David Bourget (Western Ontario)
David Chalmers (ANU, NYU)
Rafael De Clercq
Jack Alan Reynolds
Learn more about PhilPapers
Journal of Applied Philosophy 30 (1):12-24 (2013)
This article investigates how Causal Contextualism applies in a medical context. It is shown how the correct interpretation of some medical causal claims depends on relevant alternatives and then argued that these relevant alternatives are determined by standards of practice and practical limitations (of equipment, personnel, expertise, cost), amongst other factors. Causal Contextualism has recently been defended by a number of philosophers; however details of the relevant factors determining content in different contexts have been lacking. It seems to me that establishing such details of Causal Contextualism goes a long way towards making the view plausible, and is also necessary for discovering some important consequences of Causal Contextualism
|Keywords||No keywords specified (fix it)|
|Categories||categorize this paper)|
Setup an account with your affiliations in order to access resources via your University's proxy server
Configure custom proxy (use this if your affiliation does not provide a proxy)
|Through your library|
References found in this work BETA
No references found.
Citations of this work BETA
No citations found.
Similar books and articles
Jonathan Schaffer (2012). Causal Contextualisms. In Martijn Blaauw (ed.), Contrastivism in Philosophy: New Perspectives. Routledge.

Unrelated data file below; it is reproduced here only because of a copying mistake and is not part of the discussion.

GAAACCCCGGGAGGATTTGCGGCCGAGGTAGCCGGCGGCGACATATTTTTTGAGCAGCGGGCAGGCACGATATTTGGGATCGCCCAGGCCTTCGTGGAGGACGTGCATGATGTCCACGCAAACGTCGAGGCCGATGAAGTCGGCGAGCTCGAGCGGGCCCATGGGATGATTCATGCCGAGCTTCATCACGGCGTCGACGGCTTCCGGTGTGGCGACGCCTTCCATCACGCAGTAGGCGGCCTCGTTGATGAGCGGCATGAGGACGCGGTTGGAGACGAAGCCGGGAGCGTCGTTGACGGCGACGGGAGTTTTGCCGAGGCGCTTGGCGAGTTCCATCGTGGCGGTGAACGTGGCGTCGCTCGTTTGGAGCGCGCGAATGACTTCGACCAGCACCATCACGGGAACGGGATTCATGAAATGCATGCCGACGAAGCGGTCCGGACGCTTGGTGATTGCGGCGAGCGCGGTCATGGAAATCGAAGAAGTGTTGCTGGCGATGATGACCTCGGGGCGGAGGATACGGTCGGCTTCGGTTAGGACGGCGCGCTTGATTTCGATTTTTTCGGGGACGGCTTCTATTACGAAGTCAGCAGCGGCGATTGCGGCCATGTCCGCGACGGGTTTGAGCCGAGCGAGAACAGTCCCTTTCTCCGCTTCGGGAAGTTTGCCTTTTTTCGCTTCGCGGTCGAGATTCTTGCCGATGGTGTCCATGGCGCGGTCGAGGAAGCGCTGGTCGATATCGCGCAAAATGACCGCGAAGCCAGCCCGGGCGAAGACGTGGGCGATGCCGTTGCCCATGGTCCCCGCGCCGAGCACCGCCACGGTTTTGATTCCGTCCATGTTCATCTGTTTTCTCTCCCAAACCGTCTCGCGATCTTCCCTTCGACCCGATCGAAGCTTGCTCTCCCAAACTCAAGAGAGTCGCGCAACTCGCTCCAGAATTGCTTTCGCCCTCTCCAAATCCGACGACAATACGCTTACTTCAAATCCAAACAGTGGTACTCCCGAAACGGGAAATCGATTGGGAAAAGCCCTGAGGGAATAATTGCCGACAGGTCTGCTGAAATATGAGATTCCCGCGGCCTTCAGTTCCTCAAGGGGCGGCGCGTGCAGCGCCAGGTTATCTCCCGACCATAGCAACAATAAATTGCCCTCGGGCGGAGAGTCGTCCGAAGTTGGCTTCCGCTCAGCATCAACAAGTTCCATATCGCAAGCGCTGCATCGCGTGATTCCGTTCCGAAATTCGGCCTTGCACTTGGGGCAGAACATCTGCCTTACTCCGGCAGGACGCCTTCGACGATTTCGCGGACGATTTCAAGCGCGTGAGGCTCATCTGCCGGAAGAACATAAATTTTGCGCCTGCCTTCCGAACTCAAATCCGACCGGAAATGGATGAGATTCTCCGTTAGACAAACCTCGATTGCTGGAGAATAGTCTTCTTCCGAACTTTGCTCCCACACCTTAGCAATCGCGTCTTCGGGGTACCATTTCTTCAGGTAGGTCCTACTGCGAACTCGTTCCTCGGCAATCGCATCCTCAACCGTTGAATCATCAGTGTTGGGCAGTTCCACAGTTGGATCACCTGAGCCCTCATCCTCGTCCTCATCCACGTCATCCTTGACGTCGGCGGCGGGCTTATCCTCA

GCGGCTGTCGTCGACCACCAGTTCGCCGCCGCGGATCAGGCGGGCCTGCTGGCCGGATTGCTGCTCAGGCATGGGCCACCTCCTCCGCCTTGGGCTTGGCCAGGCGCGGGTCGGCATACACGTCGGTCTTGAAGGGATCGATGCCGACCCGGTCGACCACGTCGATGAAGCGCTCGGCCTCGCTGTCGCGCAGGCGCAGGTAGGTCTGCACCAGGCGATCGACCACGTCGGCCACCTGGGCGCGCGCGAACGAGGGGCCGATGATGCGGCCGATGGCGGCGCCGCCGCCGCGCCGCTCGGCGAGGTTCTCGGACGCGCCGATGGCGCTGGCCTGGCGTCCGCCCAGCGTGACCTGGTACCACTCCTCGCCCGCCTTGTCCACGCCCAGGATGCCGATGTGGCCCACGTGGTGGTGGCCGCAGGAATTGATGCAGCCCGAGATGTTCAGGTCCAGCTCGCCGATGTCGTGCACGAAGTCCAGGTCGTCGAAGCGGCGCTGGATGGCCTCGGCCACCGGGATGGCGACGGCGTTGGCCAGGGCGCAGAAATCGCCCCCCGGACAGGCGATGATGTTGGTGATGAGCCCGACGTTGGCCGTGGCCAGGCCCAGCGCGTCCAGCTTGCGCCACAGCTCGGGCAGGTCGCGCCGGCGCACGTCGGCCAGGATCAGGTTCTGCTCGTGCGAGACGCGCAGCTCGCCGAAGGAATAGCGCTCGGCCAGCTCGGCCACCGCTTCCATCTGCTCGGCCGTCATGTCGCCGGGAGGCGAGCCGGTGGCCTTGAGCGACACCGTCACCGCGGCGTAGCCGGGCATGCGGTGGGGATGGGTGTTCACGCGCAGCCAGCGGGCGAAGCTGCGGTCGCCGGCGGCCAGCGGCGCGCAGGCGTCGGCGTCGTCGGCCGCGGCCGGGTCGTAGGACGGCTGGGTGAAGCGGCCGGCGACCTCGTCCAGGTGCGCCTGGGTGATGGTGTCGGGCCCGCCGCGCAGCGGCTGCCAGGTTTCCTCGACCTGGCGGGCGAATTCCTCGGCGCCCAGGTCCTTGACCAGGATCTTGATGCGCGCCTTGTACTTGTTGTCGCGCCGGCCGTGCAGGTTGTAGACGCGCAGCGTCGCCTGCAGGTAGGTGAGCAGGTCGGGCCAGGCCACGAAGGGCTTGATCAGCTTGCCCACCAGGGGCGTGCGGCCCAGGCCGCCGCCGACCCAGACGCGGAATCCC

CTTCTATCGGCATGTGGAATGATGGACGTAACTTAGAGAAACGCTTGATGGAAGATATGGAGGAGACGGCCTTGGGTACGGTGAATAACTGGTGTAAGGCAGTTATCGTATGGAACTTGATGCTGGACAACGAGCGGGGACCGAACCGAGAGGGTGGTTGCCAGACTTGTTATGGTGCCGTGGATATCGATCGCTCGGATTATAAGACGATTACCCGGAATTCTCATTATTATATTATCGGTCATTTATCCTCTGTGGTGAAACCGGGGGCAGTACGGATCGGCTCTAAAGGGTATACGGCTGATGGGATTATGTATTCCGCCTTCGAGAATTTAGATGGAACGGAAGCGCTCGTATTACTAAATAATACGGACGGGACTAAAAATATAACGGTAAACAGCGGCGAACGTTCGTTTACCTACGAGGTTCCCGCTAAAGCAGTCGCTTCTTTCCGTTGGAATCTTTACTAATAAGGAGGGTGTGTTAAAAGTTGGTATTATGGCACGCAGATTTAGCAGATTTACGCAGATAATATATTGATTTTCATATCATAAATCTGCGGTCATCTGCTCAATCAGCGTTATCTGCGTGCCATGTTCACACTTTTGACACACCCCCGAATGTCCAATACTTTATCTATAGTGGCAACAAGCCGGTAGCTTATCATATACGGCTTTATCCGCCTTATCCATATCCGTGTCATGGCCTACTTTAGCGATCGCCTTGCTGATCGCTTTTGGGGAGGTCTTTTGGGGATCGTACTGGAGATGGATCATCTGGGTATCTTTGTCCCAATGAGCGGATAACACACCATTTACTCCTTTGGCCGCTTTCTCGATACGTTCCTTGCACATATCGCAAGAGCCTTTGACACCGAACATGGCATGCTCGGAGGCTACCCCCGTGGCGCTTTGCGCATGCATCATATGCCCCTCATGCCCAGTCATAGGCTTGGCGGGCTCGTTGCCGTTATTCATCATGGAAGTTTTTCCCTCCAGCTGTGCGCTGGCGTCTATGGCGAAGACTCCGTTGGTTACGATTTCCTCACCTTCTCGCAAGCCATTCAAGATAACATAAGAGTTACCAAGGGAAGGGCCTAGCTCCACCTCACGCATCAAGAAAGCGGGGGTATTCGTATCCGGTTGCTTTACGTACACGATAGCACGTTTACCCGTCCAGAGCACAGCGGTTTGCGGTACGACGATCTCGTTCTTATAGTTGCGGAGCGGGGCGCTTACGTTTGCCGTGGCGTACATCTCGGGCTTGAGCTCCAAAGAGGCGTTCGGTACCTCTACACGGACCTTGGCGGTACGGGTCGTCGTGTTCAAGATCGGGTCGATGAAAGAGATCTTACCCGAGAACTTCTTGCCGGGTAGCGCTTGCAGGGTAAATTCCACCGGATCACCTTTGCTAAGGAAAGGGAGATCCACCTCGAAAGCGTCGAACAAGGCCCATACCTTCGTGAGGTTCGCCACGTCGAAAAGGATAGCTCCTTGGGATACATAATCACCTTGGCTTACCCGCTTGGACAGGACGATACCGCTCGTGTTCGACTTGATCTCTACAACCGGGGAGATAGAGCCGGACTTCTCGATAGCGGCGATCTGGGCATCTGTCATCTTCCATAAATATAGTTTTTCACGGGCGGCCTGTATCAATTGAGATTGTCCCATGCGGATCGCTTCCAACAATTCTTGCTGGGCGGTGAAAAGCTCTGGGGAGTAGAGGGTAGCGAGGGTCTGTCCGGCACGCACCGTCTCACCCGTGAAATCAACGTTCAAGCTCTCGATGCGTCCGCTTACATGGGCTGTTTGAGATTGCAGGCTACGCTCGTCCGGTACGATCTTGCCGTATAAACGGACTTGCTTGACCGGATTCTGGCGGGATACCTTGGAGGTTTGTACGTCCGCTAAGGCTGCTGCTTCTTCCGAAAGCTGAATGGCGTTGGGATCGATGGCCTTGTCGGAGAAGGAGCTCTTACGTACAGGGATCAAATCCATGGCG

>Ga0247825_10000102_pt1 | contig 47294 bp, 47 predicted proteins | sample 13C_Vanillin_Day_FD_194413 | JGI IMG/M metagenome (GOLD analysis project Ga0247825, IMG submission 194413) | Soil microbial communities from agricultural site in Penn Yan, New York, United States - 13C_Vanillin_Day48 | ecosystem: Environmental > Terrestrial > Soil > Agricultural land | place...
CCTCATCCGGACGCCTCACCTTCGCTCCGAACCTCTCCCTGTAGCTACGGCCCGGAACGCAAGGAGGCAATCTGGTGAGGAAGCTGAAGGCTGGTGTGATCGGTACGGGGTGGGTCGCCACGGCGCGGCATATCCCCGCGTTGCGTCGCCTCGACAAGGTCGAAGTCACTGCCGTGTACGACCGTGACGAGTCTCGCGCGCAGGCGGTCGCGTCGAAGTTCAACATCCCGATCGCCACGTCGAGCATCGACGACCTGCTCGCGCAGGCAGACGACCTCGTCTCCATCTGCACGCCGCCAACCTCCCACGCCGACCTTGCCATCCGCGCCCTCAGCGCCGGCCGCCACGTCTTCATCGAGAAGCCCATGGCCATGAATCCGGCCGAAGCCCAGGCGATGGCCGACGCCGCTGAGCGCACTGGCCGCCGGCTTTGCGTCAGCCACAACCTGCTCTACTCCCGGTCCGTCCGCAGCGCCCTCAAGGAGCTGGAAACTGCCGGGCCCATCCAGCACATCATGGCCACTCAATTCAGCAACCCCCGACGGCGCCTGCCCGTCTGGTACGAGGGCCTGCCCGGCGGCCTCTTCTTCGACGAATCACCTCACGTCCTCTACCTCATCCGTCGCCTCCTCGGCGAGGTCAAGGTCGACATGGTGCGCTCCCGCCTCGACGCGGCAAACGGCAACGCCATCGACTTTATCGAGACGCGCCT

Daniel Murray Hausman (2005). Causal Relata: Tokens, Types, or Variables? [REVIEW] Erkenntnis 63 (1):33 - 54.
Ernest Sosa (2004). Relevant Alternatives, Contextualism Included. Philosophical Studies 119 (1-2):35-65.
Karen R. Zwier (2014). An Epistemology of Causal Inference From Experiment. Philosophy of Science 80 (5):660-671.
Antony Eagle (2009). Causal Structuralism, Dispositional Actualism, and Counterfactual Conditionals. In Toby Handfield (ed.), Dispositions and Causes. Oxford University Press. 65--99.
Tuomas K. Pernu (2013). The Principle of Causal Exclusion Does Not Make Sense. Philosophical Forum 44 (1):89-95.
Andrew Ward & Pamela Jo Johnson (2008). Addressing Confounding Errors When Using Non-Experimental, Observational Data to Make Causal Claims. Synthese 163 (3):419 - 432.
Phil Dowe (2001). Causal Loops and the Independence of Causal Facts. Proceedings of the Philosophy of Science Association 2001 (3):S89-.
Jonathan L. Kvanvig (2007). Contextualism, Contrastivism, Relevant Alternatives, and Closure. Philosophical Studies 134 (2):131-140.
Elke Brendel & Christoph Jäger (2004). Contextualist Approaches to Epistemology: Problems and Prospects. Erkenntnis 61 (2-3):143 - 172.
Donald Gillies & Aidan Sudbury (2013). Should Causal Models Always Be Markovian? The Case of Multi-Causal Forks in Medicine. European Journal for Philosophy of Science 3 (3):275-308.
Added to index2012-12-01
Total downloads9 ( #151,916 of 1,096,632 )
Recent downloads (6 months)2 ( #158,594 of 1,096,632 )
How can I increase my downloads?